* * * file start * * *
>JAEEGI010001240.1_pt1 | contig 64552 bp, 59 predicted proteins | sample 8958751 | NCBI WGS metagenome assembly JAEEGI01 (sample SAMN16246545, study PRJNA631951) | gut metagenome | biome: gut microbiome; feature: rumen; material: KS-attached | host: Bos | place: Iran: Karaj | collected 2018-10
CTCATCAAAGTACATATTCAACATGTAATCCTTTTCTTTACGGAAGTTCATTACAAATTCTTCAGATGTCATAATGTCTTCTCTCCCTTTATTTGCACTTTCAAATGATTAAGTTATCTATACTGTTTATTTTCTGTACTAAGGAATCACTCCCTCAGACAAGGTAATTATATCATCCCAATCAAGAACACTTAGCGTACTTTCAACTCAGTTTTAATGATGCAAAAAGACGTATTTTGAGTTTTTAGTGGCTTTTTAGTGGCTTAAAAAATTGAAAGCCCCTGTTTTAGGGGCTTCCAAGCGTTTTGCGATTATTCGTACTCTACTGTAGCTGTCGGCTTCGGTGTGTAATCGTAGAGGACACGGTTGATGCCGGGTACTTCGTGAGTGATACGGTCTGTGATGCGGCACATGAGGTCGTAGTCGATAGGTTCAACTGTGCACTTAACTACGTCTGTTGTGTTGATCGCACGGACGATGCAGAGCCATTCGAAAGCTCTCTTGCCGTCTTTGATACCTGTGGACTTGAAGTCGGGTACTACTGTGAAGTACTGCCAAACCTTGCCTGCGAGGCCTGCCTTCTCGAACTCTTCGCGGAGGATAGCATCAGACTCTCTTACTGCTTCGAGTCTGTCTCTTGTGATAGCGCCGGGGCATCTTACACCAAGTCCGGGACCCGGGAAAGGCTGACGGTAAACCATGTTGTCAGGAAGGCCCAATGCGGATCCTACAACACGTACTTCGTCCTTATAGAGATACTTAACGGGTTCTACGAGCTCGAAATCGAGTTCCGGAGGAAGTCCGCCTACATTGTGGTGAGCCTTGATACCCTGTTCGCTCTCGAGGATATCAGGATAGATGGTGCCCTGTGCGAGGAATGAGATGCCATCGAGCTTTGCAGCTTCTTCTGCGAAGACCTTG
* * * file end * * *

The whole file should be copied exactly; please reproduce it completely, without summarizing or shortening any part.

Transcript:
>JAEEGI010001240.1_pt1 | contig 64552 bp, 59 predicted proteins | sample 8958751 | NCBI WGS metagenome assembly JAEEGI01 (sample SAMN16246545, study PRJNA631951) | gut metagenome | biome: gut microbiome; feature: rumen; material: KS-attached | host: Bos | place: Iran: Karaj | collected 2018-10
CTCATCAAAGTACATATTCAACATGTAATCCTTTTCTTTACGGAAGTTCATTACAAATTCTTCAGATGTCATAATGTCTTCTCTCCCTTTATTTGCACTTTCAAATGATTAAGTTATCTATACTGTTTATTTTCTGTACTAAGGAATCACTCCCTCAGACAAGGTAATTATATCATCCCAATCAAGAACACTTAGCGTACTTTCAACTCAGTTTTAATGATGCAAAAAGACGTATTTTGAGTTTTTAGTGGCTTTTTAGTGGCTTAAAAAATTGAAAGCCCCTGTTTTAGGGGCTTCCAAGCGTTTTGCGATTATTCGTACTCTACTGTAGCTGTCGGCTTCGGTGTGTAATCGTAGAGGACACGGTTGATGCCGGGTACTTCGTGAGTGATACGGTCTGTGATGCGGCACATGAGGTCGTAGTCGATAGGTTCAACTGTGCACTTAACTACGTCTGTTGTGTTGATCGCACGGACGATGCAGAGCCATTCGAAAGCTCTCTTGCCGTCTTTGATACCTGTGGACTTGAAGTCGGGTACTACTGTGAAGTACTGCCAAACCTTGCCTGCGAGGCCTGCCTTCTCGAACTCTTCGCGGAGGATAGCATCAGACTCTCTTACTGCTTCGAGTCTGTCTCTTGTGATAGCGCCGGGGCATCTTACACCAAGTCCGGGACCCGGGAAAGGCTGACGGTAAACCATGTTGTCAGGAAGGCCCAATGCGGATCCTACAACACGTACTTCGTCCTTATAGAGATACTTAACGGGTTCTACGAGCTCGAAATCGAGTTCCGGAGGAAGTCCGCCTACATTGTGGTGAGCCTTGATACCCTGTTCGCTCTCGAGGATATCAGGATAGATGGTGCCCTGTGCGAGGAATGAGATGCCATCGAGCTTTGCAGCTTCTTCTGCGAAGACCTTG